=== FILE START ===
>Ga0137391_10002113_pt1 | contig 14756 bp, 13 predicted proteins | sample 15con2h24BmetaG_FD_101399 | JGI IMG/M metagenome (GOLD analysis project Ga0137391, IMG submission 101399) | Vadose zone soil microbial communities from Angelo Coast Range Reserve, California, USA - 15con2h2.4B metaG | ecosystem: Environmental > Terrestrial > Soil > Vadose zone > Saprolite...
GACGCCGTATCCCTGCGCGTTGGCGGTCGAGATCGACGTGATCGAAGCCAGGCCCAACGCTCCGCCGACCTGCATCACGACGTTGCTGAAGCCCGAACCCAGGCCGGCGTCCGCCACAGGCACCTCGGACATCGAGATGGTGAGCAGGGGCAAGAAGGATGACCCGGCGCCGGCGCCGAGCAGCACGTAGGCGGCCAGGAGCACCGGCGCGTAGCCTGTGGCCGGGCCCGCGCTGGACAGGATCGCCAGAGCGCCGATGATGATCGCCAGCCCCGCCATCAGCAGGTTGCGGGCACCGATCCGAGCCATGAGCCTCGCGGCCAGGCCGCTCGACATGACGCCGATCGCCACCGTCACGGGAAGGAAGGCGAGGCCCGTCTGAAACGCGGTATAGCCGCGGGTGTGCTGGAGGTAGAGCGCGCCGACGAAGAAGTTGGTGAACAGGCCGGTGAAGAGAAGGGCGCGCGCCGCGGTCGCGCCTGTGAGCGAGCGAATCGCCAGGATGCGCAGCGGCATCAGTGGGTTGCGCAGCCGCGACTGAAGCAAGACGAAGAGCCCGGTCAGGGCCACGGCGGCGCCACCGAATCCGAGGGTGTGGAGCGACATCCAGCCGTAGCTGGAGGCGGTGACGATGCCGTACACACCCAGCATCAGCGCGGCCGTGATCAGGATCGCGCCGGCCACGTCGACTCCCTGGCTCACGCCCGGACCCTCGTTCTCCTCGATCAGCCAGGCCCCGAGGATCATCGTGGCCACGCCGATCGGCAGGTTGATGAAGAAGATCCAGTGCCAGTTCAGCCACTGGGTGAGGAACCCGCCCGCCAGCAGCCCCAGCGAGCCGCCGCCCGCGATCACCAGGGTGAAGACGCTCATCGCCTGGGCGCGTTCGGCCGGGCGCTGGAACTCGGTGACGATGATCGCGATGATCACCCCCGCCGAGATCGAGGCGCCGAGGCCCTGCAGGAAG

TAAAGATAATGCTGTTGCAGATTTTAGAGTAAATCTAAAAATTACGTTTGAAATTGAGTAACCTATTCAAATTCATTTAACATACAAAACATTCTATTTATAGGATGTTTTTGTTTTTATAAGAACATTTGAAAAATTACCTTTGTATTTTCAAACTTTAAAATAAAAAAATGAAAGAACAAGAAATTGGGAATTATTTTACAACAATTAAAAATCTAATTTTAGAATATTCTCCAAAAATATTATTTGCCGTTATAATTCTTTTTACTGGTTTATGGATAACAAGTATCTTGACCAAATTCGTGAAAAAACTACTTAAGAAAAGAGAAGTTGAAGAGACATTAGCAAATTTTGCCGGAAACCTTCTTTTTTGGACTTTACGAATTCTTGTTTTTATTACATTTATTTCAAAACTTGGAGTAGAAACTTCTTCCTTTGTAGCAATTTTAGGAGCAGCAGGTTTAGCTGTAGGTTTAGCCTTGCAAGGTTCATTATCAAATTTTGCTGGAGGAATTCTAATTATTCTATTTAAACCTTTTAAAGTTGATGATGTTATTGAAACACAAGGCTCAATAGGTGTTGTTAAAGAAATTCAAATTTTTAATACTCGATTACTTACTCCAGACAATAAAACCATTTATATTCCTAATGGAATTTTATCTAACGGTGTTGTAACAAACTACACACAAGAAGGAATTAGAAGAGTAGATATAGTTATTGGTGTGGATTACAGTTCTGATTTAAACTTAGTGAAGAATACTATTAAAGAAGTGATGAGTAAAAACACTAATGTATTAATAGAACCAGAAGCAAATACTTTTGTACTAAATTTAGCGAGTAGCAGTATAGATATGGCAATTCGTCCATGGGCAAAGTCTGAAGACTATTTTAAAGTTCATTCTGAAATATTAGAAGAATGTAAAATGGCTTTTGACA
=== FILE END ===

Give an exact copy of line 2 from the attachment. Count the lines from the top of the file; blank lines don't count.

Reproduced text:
GACGCCGTATCCCTGCGCGTTGGCGGTCGAGATCGACGTGATCGAAGCCAGGCCCAACGCTCCGCCGACCTGCATCACGACGTTGCTGAAGCCCGAACCCAGGCCGGCGTCCGCCACAGGCACCTCGGACATCGAGATGGTGAGCAGGGGCAAGAAGGATGACCCGGCGCCGGCGCCGAGCAGCACGTAGGCGGCCAGGAGCACCGGCGCGTAGCCTGTGGCCGGGCCCGCGCTGGACAGGATCGCCAGAGCGCCGATGATGATCGCCAGCCCCGCCATCAGCAGGTTGCGGGCACCGATCCGAGCCATGAGCCTCGCGGCCAGGCCGCTCGACATGACGCCGATCGCCACCGTCACGGGAAGGAAGGCGAGGCCCGTCTGAAACGCGGTATAGCCGCGGGTGTGCTGGAGGTAGAGCGCGCCGACGAAGAAGTTGGTGAACAGGCCGGTGAAGAGAAGGGCGCGCGCCGCGGTCGCGCCTGTGAGCGAGCGAATCGCCAGGATGCGCAGCGGCATCAGTGGGTTGCGCAGCCGCGACTGAAGCAAGACGAAGAGCCCGGTCAGGGCCACGGCGGCGCCACCGAATCCGAGGGTGTGGAGCGACATCCAGCCGTAGCTGGAGGCGGTGACGATGCCGTACACACCCAGCATCAGCGCGGCCGTGATCAGGATCGCGCCGGCCACGTCGACTCCCTGGCTCACGCCCGGACCCTCGTTCTCCTCGATCAGCCAGGCCCCGAGGATCATCGTGGCCACGCCGATCGGCAGGTTGATGAAGAAGATCCAGTGCCAGTTCAGCCACTGGGTGAGGAACCCGCCCGCCAGCAGCCCCAGCGAGCCGCCGCCCGCGATCACCAGGGTGAAGACGCTCATCGCCTGGGCGCGTTCGGCCGGGCGCTGGAACTCGGTGACGATGATCGCGATGATCACCCCCGCCGAGATCGAGGCGCCGAGGCCCTGCAGGAAG